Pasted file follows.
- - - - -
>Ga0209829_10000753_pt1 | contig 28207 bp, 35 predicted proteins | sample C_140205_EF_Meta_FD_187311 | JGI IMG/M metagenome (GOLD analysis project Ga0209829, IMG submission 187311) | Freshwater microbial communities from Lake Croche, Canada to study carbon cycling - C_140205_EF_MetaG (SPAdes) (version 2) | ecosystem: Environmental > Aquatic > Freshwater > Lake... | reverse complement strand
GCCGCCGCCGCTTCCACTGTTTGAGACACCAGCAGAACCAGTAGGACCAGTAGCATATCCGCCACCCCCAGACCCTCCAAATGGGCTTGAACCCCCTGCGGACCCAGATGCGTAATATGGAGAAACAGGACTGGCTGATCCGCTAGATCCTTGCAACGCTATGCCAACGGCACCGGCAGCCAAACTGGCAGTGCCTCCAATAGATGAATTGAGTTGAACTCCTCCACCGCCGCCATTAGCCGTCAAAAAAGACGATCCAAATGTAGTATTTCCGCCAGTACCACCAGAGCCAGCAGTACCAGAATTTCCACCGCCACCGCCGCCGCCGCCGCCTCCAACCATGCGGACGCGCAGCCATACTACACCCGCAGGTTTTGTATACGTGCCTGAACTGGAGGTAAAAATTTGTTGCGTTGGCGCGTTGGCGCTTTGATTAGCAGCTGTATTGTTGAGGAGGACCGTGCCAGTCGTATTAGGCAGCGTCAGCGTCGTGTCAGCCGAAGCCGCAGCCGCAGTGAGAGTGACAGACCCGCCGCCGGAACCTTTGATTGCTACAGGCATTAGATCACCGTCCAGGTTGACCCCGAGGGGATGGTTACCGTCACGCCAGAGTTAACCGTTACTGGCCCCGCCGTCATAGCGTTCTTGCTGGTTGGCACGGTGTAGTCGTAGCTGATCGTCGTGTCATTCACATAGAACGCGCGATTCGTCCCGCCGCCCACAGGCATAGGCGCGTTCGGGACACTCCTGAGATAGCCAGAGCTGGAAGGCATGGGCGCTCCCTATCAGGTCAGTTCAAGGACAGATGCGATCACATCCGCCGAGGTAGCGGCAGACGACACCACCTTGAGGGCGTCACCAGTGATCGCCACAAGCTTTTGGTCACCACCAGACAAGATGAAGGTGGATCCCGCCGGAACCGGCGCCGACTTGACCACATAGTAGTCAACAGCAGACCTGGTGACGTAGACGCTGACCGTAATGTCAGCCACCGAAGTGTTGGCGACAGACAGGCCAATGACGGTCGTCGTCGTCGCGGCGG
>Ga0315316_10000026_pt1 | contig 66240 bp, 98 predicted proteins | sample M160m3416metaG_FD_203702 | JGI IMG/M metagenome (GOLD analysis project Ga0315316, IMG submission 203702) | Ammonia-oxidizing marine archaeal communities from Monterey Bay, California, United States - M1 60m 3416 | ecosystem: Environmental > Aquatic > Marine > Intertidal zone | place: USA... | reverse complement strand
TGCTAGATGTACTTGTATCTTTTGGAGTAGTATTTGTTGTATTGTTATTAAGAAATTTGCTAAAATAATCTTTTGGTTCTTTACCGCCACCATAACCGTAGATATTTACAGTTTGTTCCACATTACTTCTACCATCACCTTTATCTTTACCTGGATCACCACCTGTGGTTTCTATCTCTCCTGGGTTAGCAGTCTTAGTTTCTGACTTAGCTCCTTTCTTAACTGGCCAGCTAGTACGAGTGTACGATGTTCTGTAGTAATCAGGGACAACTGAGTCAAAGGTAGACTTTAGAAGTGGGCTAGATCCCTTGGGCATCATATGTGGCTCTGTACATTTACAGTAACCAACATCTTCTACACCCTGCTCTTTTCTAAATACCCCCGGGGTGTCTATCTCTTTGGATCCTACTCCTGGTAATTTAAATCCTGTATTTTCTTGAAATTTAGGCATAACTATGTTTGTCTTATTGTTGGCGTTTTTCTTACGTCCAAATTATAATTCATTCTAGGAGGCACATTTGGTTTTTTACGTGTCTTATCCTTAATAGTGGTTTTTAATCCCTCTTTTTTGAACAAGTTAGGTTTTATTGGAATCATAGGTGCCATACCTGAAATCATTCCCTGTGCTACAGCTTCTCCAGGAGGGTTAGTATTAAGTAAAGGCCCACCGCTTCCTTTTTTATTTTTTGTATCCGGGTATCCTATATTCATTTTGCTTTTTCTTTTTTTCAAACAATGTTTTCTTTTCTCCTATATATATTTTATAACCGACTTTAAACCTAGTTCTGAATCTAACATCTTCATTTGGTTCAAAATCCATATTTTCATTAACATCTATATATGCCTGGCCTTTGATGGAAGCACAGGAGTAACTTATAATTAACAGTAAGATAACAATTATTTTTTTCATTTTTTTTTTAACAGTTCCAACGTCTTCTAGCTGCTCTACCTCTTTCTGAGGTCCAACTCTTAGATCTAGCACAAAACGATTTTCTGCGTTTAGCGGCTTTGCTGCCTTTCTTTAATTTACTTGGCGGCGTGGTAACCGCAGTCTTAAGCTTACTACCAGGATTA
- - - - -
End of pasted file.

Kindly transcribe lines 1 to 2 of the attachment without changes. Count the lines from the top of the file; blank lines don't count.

>Ga0209829_10000753_pt1 | contig 28207 bp, 35 predicted proteins | sample C_140205_EF_Meta_FD_187311 | JGI IMG/M metagenome (GOLD analysis project Ga0209829, IMG submission 187311) | Freshwater microbial communities from Lake Croche, Canada to study carbon cycling - C_140205_EF_MetaG (SPAdes) (version 2) | ecosystem: Environmental > Aquatic > Freshwater > Lake... | reverse complement strand
GCCGCCGCCGCTTCCACTGTTTGAGACACCAGCAGAACCAGTAGGACCAGTAGCATATCCGCCACCCCCAGACCCTCCAAATGGGCTTGAACCCCCTGCGGACCCAGATGCGTAATATGGAGAAACAGGACTGGCTGATCCGCTAGATCCTTGCAACGCTATGCCAACGGCACCGGCAGCCAAACTGGCAGTGCCTCCAATAGATGAATTGAGTTGAACTCCTCCACCGCCGCCATTAGCCGTCAAAAAAGACGATCCAAATGTAGTATTTCCGCCAGTACCACCAGAGCCAGCAGTACCAGAATTTCCACCGCCACCGCCGCCGCCGCCGCCTCCAACCATGCGGACGCGCAGCCATACTACACCCGCAGGTTTTGTATACGTGCCTGAACTGGAGGTAAAAATTTGTTGCGTTGGCGCGTTGGCGCTTTGATTAGCAGCTGTATTGTTGAGGAGGACCGTGCCAGTCGTATTAGGCAGCGTCAGCGTCGTGTCAGCCGAAGCCGCAGCCGCAGTGAGAGTGACAGACCCGCCGCCGGAACCTTTGATTGCTACAGGCATTAGATCACCGTCCAGGTTGACCCCGAGGGGATGGTTACCGTCACGCCAGAGTTAACCGTTACTGGCCCCGCCGTCATAGCGTTCTTGCTGGTTGGCACGGTGTAGTCGTAGCTGATCGTCGTGTCATTCACATAGAACGCGCGATTCGTCCCGCCGCCCACAGGCATAGGCGCGTTCGGGACACTCCTGAGATAGCCAGAGCTGGAAGGCATGGGCGCTCCCTATCAGGTCAGTTCAAGGACAGATGCGATCACATCCGCCGAGGTAGCGGCAGACGACACCACCTTGAGGGCGTCACCAGTGATCGCCACAAGCTTTTGGTCACCACCAGACAAGATGAAGGTGGATCCCGCCGGAACCGGCGCCGACTTGACCACATAGTAGTCAACAGCAGACCTGGTGACGTAGACGCTGACCGTAATGTCAGCCACCGAAGTGTTGGCGACAGACAGGCCAATGACGGTCGTCGTCGTCGCGGCGG